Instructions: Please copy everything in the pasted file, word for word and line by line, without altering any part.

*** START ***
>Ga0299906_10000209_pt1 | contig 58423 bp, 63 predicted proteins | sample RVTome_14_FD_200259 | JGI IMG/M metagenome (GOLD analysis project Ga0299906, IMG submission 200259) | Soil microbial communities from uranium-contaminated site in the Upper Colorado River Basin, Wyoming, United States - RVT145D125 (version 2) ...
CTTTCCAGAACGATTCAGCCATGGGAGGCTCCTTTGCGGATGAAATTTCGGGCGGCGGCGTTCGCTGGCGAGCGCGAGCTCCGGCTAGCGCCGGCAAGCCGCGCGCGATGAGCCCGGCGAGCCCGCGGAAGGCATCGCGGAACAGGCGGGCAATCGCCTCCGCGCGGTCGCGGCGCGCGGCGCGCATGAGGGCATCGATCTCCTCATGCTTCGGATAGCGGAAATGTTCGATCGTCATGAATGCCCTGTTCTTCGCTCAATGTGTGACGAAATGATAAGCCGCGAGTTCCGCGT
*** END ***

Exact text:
>Ga0299906_10000209_pt1 | contig 58423 bp, 63 predicted proteins | sample RVTome_14_FD_200259 | JGI IMG/M metagenome (GOLD analysis project Ga0299906, IMG submission 200259) | Soil microbial communities from uranium-contaminated site in the Upper Colorado River Basin, Wyoming, United States - RVT145D125 (version 2) ...
CTTTCCAGAACGATTCAGCCATGGGAGGCTCCTTTGCGGATGAAATTTCGGGCGGCGGCGTTCGCTGGCGAGCGCGAGCTCCGGCTAGCGCCGGCAAGCCGCGCGCGATGAGCCCGGCGAGCCCGCGGAAGGCATCGCGGAACAGGCGGGCAATCGCCTCCGCGCGGTCGCGGCGCGCGGCGCGCATGAGGGCATCGATCTCCTCATGCTTCGGATAGCGGAAATGTTCGATCGTCATGAATGCCCTGTTCTTCGCTCAATGTGTGACGAAATGATAAGCCGCGAGTTCCGCGT